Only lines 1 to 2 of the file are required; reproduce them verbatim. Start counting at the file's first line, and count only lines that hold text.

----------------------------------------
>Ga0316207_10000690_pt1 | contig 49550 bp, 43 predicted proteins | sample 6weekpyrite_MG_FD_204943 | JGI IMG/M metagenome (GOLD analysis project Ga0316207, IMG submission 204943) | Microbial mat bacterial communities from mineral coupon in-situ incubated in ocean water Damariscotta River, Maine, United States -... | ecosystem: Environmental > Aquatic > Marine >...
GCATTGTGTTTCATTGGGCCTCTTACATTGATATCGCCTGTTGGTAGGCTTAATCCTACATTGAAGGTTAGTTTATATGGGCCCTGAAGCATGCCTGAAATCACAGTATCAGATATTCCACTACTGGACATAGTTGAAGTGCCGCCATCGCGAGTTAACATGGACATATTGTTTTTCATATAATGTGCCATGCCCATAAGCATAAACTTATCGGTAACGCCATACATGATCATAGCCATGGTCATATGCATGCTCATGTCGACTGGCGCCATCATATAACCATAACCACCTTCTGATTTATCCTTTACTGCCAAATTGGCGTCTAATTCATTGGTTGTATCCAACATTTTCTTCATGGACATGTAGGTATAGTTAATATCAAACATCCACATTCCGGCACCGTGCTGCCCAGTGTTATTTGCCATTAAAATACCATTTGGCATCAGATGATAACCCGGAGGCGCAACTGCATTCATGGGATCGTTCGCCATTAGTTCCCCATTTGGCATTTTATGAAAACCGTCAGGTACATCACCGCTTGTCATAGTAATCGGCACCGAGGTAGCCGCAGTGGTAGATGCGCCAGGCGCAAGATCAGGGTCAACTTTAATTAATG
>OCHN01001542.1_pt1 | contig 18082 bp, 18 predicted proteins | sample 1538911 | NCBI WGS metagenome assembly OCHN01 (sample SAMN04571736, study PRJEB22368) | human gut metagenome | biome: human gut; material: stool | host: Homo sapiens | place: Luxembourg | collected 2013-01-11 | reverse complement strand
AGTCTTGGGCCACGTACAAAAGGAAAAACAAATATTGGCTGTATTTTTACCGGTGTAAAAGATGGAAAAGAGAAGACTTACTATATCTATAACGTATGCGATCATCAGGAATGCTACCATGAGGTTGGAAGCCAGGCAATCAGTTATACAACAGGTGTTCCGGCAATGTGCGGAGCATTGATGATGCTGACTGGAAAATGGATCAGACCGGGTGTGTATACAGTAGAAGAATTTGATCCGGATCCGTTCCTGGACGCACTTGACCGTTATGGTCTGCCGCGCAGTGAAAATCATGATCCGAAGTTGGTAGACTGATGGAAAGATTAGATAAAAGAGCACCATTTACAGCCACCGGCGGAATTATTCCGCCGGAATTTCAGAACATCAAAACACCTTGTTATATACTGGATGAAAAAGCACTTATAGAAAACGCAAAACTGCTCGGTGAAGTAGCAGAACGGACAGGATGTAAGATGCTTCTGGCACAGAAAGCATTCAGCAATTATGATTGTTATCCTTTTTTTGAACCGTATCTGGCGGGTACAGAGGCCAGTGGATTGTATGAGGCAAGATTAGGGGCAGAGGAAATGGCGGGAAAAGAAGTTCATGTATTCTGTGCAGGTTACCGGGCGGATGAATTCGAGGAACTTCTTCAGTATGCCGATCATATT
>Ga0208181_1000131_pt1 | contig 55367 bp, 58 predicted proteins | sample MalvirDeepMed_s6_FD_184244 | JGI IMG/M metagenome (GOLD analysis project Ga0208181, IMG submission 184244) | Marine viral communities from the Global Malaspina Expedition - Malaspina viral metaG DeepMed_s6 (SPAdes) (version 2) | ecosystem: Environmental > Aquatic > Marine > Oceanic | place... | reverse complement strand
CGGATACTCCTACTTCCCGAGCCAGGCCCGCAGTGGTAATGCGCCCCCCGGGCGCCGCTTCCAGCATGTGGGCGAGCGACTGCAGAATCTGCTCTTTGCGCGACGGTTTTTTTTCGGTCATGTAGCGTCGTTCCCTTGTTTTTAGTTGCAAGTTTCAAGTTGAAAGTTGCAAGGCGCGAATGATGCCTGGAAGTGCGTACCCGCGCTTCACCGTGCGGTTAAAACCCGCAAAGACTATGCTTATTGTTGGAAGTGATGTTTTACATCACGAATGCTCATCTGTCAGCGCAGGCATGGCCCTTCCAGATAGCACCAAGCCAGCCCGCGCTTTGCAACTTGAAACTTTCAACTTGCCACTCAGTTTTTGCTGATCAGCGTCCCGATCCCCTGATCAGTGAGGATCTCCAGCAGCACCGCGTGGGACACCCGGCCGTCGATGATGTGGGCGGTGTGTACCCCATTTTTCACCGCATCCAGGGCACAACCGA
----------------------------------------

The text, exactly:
>Ga0316207_10000690_pt1 | contig 49550 bp, 43 predicted proteins | sample 6weekpyrite_MG_FD_204943 | JGI IMG/M metagenome (GOLD analysis project Ga0316207, IMG submission 204943) | Microbial mat bacterial communities from mineral coupon in-situ incubated in ocean water Damariscotta River, Maine, United States -... | ecosystem: Environmental > Aquatic > Marine >...
GCATTGTGTTTCATTGGGCCTCTTACATTGATATCGCCTGTTGGTAGGCTTAATCCTACATTGAAGGTTAGTTTATATGGGCCCTGAAGCATGCCTGAAATCACAGTATCAGATATTCCACTACTGGACATAGTTGAAGTGCCGCCATCGCGAGTTAACATGGACATATTGTTTTTCATATAATGTGCCATGCCCATAAGCATAAACTTATCGGTAACGCCATACATGATCATAGCCATGGTCATATGCATGCTCATGTCGACTGGCGCCATCATATAACCATAACCACCTTCTGATTTATCCTTTACTGCCAAATTGGCGTCTAATTCATTGGTTGTATCCAACATTTTCTTCATGGACATGTAGGTATAGTTAATATCAAACATCCACATTCCGGCACCGTGCTGCCCAGTGTTATTTGCCATTAAAATACCATTTGGCATCAGATGATAACCCGGAGGCGCAACTGCATTCATGGGATCGTTCGCCATTAGTTCCCCATTTGGCATTTTATGAAAACCGTCAGGTACATCACCGCTTGTCATAGTAATCGGCACCGAGGTAGCCGCAGTGGTAGATGCGCCAGGCGCAAGATCAGGGTCAACTTTAATTAATG